Saturday, 11 June 2011

The importance of being middle class

I have to get my signature on a document witnessed.  The document specifies that the witness must have known me for at least two years, mustn't be retired or related to me, and must be in one of these professions: solicitor, bank manager, financial advisor, police officer, doctor or qualified nurse, head teacher, member of the clergy, accountant, vet, dentist, magistrate, or ranking officer in the armed forces. So if you're not a regular church-goer, and you and your pets have been blessed with good health, it must be necessary to be pretty middle class to sort this out -- after all you're asking for someone who actually knows who you are, not just someone who will check it's you signing, and not everyone is chums with bank managers and solicitors.  I think I'll be able to get it done by asking the vicar of a neighbouring parish, if I can track her down.  But then maybe only the middle class have life assurance policies relating to mortgages.  The passport regulations are a little bit easier -- even teachers and lecturers can sign those.

I was mulling over this need to be middle class when I opened the next thing in my post, a book on logic from Amazon.  I started reading it at once -- I think I'll enjoy it more once it gets onto the Maths and stops trying to do "real world" logical analysis of things people say at after-dinner speeches.  Here's one of the little exercises at the end of the first chapter, which you have to inspect for internal consistency:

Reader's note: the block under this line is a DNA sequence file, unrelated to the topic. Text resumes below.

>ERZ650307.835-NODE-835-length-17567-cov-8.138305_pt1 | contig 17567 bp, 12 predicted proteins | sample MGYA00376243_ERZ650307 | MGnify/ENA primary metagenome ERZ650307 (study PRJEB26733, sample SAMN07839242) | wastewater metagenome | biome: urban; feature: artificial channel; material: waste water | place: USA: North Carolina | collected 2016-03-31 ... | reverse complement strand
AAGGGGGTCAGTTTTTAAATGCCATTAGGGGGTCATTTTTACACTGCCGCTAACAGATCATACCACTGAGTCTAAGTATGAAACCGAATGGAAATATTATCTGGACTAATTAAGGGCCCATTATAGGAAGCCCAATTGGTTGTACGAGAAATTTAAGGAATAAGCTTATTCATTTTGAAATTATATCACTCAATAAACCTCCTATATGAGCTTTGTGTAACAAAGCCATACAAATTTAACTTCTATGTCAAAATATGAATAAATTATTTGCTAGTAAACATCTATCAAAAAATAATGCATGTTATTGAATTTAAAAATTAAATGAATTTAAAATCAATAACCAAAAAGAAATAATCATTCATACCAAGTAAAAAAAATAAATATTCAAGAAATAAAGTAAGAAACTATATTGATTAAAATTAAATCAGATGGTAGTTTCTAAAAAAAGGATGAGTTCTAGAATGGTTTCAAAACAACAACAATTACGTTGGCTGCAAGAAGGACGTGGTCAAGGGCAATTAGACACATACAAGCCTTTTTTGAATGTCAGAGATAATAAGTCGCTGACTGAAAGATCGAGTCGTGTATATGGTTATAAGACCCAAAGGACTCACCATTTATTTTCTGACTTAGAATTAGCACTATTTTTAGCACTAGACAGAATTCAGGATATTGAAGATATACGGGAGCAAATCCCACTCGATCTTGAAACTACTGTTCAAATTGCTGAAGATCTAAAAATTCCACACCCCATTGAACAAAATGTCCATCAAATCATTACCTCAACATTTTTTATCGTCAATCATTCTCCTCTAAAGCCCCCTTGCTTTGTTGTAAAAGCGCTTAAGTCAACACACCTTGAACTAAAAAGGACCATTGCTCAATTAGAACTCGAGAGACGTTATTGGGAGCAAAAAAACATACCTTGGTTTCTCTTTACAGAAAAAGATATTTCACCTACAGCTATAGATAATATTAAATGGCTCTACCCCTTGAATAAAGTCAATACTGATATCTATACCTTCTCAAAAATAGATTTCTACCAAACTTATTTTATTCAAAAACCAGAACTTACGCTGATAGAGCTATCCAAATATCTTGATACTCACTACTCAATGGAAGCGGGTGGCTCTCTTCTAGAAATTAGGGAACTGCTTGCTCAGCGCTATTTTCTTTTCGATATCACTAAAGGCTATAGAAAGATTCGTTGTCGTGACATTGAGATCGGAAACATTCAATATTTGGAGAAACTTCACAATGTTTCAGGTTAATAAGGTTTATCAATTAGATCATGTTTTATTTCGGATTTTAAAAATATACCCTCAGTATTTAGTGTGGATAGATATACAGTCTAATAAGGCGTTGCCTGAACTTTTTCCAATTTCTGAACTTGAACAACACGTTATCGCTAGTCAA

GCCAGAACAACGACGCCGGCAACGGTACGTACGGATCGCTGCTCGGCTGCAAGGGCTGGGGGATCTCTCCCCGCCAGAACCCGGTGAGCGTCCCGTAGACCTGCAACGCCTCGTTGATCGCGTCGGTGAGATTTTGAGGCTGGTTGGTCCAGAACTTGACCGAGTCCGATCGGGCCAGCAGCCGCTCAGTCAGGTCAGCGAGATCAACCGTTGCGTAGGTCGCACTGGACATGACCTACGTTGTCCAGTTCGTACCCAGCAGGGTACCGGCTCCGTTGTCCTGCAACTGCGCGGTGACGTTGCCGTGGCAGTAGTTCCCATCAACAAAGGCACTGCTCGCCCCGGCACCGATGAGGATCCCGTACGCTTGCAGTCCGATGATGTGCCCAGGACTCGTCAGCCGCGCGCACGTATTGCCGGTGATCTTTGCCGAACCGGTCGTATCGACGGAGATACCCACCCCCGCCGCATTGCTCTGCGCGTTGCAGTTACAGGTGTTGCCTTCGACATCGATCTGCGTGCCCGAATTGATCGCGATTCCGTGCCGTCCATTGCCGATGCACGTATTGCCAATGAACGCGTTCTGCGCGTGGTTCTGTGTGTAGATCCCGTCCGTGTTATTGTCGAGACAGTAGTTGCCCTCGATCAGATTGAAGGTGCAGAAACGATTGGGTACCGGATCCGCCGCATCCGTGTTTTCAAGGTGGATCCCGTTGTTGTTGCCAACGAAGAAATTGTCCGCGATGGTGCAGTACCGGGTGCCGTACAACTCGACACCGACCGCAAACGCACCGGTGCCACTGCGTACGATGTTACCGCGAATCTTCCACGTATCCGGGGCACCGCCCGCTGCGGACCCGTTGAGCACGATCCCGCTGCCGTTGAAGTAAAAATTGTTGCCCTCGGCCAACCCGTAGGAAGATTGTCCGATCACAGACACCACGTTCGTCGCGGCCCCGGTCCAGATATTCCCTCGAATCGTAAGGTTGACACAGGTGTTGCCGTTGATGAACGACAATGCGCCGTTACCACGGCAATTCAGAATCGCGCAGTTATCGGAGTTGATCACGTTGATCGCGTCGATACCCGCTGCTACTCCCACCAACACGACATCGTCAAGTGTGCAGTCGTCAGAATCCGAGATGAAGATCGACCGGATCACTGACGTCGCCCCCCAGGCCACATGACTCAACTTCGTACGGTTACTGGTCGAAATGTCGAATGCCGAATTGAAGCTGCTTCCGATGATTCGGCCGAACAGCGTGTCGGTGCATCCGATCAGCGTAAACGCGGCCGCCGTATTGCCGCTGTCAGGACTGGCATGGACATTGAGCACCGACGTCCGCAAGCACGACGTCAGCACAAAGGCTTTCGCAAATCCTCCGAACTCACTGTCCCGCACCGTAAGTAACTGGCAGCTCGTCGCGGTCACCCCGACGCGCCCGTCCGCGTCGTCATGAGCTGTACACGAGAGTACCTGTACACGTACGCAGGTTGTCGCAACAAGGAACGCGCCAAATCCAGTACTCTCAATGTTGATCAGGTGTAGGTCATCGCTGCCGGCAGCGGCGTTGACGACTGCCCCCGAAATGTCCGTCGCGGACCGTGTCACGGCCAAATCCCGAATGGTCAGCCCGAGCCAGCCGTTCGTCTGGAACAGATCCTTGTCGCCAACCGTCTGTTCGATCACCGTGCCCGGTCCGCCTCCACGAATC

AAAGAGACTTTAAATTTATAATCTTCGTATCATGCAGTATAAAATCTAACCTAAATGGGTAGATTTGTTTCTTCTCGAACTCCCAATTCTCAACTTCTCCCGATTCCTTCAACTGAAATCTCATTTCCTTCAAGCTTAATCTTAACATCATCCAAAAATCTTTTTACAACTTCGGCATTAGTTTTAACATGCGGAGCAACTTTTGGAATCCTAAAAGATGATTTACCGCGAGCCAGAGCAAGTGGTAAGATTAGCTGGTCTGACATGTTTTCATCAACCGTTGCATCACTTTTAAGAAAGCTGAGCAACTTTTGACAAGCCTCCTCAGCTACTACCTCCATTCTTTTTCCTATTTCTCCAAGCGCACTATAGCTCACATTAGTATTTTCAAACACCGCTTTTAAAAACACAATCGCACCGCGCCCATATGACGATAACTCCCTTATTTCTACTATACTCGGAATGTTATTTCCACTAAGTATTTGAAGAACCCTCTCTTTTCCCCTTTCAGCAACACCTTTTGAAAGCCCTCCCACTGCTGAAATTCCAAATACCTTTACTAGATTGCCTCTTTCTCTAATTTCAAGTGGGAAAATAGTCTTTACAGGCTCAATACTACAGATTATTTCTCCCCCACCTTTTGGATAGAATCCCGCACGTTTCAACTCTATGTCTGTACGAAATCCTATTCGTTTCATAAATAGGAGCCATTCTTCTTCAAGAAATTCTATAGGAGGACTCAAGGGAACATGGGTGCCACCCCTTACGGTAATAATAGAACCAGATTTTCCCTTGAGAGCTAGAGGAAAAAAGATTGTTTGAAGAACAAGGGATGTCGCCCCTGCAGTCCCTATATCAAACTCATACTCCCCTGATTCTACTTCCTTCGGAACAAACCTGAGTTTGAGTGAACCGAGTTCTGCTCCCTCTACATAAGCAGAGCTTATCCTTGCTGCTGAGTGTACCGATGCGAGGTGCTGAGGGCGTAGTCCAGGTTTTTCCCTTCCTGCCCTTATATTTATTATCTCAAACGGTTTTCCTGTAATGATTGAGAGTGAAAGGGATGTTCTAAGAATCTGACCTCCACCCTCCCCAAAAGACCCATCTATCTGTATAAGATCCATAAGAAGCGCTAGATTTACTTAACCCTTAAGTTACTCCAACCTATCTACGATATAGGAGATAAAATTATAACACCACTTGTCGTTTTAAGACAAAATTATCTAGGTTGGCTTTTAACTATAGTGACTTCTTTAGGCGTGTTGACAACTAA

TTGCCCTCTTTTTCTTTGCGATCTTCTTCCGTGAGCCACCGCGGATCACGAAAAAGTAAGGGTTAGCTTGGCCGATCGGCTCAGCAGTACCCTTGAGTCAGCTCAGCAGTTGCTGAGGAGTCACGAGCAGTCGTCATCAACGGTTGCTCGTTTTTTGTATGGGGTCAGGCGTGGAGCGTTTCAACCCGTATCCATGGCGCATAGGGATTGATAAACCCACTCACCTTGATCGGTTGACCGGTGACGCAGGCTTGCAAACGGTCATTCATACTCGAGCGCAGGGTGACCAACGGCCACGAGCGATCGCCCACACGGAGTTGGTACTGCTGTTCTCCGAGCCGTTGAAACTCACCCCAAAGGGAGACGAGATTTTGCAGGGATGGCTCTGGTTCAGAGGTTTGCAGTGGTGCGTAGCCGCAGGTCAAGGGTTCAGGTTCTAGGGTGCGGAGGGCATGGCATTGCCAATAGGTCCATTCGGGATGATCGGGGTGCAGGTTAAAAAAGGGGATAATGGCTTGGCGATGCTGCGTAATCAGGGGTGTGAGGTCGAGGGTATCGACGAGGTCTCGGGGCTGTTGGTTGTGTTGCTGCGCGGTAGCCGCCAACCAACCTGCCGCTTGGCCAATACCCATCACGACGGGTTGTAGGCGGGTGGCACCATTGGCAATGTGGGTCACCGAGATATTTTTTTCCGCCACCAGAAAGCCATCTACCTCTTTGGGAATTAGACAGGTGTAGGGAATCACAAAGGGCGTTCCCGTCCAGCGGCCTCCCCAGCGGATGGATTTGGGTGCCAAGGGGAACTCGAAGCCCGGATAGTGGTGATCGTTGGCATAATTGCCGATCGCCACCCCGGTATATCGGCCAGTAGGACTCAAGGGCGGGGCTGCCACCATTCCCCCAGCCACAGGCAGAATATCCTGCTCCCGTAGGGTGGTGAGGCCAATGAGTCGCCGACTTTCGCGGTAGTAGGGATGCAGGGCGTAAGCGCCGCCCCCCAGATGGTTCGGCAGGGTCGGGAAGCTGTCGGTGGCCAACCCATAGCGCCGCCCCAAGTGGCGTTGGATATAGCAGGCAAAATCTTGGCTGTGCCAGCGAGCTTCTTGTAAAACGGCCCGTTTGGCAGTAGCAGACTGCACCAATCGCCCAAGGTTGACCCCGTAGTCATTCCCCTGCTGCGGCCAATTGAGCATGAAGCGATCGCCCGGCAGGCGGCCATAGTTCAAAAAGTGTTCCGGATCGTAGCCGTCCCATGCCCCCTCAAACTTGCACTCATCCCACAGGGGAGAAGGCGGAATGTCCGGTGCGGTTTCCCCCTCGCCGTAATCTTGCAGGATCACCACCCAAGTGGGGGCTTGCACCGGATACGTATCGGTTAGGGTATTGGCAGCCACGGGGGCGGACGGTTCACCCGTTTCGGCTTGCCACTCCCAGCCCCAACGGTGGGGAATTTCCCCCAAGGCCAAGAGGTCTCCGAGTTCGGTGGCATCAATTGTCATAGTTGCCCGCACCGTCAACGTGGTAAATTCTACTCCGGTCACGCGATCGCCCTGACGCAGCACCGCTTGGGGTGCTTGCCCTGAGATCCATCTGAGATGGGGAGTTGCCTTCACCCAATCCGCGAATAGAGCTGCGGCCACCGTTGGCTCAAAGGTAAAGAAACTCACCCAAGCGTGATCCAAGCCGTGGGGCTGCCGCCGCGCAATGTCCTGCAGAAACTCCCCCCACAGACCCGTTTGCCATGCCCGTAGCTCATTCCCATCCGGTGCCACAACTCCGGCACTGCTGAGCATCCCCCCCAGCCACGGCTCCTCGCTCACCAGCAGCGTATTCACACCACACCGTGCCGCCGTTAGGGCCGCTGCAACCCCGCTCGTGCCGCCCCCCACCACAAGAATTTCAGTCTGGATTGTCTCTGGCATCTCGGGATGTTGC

Walter joined the friendly club two years ago, and has been one of its most loyal members ever since.  Last year he paid for the holidays of precisely those club members who didn't pay for their own holidays.

Whilst of course I'm familiar with that particular "he shaved others, himself he could not shave" paradox, I was bemused to read in the answers at the back that this statement is inconsistent because of the question of who paid for Walter's holiday.  I had just assumed that Walter would avoid this excessive amount of self-definition by not going on holiday, especially if he has to work hard to pay for the holidays of others.  Since when has it been assumed that everyone goes on holiday?  Is that now an intrinsic part of human existence?  The fact that I can't read something like this without being really annoyed and even stopping to blog about it makes me worry that I am just over-educated, and that the excellence of the teaching in my first degree has spoiled me for normal just-let-it-go life.  But surely if one's allowed to pick pedantic holes in anything it's a textbook on logic.


  1. Quite right, not good enough, insufficient definition of terms at the outset. If you're in the market for another logic textbook at any point, I can thoroughly recommend 'Logic' by Paul Tomassi, which is very clear and also entertaining.

  2. Thanks for the recommendation, I might try that one if this one continues to be irritating. I want most to learn about formal logic. I've been reading Roger Penrose's The Emperor's New Mind on and off for ages now, and I was intrigued by a reference to people who don't accept that not not p is the same as p. I find this a very appealing idea.

    The other problem I have with Wilfrid Hodges' Logic book is that he's arguing that logic is intrinsic to human nature, and attractive to us. It's a flaw in me, not in his writing, that every example he gives of illogic sounds to me like the starting point of a short story. Here's one of the statements which he has as an example of internal logical consistency within the statement even though there are other things we know which make it unlikely:
    "The surface of the earth is flat (apart from mountains, oceans and other relatively small bumps and dips). When people think they have sailed around the earth, all they have really done is to set out from one place and finish up in another place exactly like the one they started from, but several thousand miles away."
    That's clearly a short story by Italo Calvino or maybe Umberto Eco, or if you substitute time for space it sounds like the sort of thing people say in modern physics.